This research neatly demonstrates two quite different points. Firstly, that increased autophagy in our cells is generally a good thing, and a good basis for a range of therapies. It makes cells more efficient and more resistant to stress. Secondly, that finding ways to make the immune cells known as macrophages more efficient and more resistant to stress helps to slow the progression of atherosclerosis. Macrophages are responsible for cleaning up the oxidized lipids and fatty garbage that form the atherosclerotic plaques that disrupt blood vessel structure. Unfortunately these cells are easily overwhelmed, and much of the mass of these plaques in fact consists of the debris from dead macrophages by the time the disease reaches its dangerous later stages, in which major blood vessels are vulnerable to rupture. There are other studies to show that any method of making macrophages tougher and more resilient helps. That said, I think that the best class of approach to this challenge is to find ways to break down and remove at least the most challenging of the lipids, rather than trying to engineer a better class of macrophage. The former should be easier than the latter.
Studying mice, researchers have shown that a natural sugar called trehalose revs up the immune system's cellular housekeeping abilities. These souped-up housecleaners then are able to reduce atherosclerotic plaque that has built up inside arteries. Such plaques are a hallmark of cardiovascular disease and lead to an increased risk of heart attack. "We are interested in enhancing the ability of these immune cells, called macrophages, to degrade cellular garbage - making them super-macrophages."
Macrophages are immune cells responsible for cleaning up many types of cellular waste, including misshapen proteins and excess fat droplets. "In atherosclerosis, macrophages try to fix damage to the artery by cleaning up the area, but they get overwhelmed by the inflammatory nature of the plaques. Their housekeeping process gets gummed up. So their friends rush in to try to clean up the bigger mess and also become part of the problem. A soup starts building up - dying cells, more lipids. The plaque grows and grows."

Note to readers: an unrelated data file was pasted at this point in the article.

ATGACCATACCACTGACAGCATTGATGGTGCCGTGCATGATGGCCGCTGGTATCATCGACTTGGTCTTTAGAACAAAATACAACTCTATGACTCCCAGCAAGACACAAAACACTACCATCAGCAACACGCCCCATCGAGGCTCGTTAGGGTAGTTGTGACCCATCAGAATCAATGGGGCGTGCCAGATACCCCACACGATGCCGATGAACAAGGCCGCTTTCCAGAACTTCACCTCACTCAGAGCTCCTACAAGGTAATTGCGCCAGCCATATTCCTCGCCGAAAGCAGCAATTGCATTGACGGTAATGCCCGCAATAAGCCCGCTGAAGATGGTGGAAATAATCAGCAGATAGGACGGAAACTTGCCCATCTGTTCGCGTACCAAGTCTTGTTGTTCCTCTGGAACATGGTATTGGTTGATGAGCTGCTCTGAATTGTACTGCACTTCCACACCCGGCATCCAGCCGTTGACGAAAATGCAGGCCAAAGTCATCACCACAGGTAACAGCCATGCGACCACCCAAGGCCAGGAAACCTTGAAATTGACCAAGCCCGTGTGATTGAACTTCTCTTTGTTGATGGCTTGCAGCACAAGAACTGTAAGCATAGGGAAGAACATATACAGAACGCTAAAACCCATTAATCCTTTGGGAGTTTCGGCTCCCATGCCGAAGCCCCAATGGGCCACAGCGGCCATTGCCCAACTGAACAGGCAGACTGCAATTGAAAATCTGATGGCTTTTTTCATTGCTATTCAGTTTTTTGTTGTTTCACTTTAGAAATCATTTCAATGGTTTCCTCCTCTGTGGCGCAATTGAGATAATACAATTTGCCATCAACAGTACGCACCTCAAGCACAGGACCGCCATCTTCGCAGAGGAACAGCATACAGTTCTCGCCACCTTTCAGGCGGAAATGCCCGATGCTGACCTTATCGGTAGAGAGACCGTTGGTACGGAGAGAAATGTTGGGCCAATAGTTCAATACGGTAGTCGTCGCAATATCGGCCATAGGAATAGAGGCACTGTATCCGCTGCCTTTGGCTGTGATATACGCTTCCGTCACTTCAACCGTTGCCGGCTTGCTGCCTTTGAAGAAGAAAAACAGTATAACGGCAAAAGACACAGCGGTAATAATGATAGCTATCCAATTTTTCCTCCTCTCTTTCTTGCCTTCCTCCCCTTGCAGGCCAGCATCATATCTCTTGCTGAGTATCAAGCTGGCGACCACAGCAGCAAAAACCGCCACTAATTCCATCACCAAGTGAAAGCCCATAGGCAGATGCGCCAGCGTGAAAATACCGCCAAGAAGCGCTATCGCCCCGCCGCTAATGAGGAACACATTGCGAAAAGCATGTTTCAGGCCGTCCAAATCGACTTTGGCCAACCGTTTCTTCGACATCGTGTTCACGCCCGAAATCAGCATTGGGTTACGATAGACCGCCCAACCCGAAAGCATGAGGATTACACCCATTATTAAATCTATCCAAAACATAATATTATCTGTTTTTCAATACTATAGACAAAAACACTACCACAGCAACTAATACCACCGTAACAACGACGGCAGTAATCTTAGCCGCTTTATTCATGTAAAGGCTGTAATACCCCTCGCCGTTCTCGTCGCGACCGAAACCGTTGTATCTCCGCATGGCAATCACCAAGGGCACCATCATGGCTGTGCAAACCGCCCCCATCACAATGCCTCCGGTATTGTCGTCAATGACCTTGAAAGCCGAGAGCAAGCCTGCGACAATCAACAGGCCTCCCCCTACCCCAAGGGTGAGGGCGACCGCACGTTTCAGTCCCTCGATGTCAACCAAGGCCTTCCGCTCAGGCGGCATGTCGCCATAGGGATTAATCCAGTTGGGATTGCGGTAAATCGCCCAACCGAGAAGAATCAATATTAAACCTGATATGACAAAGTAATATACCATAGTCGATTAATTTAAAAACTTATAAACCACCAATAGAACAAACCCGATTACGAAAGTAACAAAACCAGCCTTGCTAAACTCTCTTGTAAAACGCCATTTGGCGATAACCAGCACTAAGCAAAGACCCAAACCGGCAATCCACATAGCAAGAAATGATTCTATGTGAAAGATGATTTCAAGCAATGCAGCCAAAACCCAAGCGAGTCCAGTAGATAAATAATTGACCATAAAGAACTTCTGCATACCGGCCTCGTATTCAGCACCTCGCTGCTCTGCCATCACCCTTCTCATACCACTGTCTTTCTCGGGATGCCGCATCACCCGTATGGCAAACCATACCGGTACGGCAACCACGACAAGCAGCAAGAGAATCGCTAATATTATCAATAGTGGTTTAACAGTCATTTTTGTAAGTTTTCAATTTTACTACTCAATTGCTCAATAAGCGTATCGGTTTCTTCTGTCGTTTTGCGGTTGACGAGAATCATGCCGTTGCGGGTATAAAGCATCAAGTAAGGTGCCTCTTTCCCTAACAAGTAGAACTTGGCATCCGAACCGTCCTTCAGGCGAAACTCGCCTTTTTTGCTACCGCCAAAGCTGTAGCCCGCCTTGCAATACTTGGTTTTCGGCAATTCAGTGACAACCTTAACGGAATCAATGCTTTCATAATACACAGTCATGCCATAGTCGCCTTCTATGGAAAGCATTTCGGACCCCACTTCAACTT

The showed that mice prone to atherosclerosis had reduced plaque in their arteries after being injected with trehalose. The sizes of the plaques measured in the aortic root were variable, but on average, the plaques measured 0.35 square millimeters in control mice compared with 0.25 square millimeters in the mice receiving trehalose, which translated into a roughly 30 percent decrease in plaque size. The difference was statistically significant, according to the study. The effect disappeared when the mice were given trehalose orally or when they were injected with other types of sugar, even those with similar structures.
Past work by many research groups has shown trehalose triggers an important cellular process called autophagy, or self-eating. But just how it boosts autophagy has been unknown. In this study, researchers show that trehalose operates by activating a molecule called TFEB. Activated TFEB goes into the nucleus of macrophages and binds to DNA. That binding turns on specific genes, setting off a chain of events that results in the assembly of additional housekeeping machinery - more of the organelles that function as garbage collectors and incinerators. "Trehalose is not just enhancing the housekeeping machinery that's already there. It's triggering the cell to make new machinery. This results in more autophagy - the cell starts a degradation fest. Is this the only way that trehalose works to enhance autophagy by macrophages? We can't say that for sure - we're still testing that. But is it a predominant process? Yes."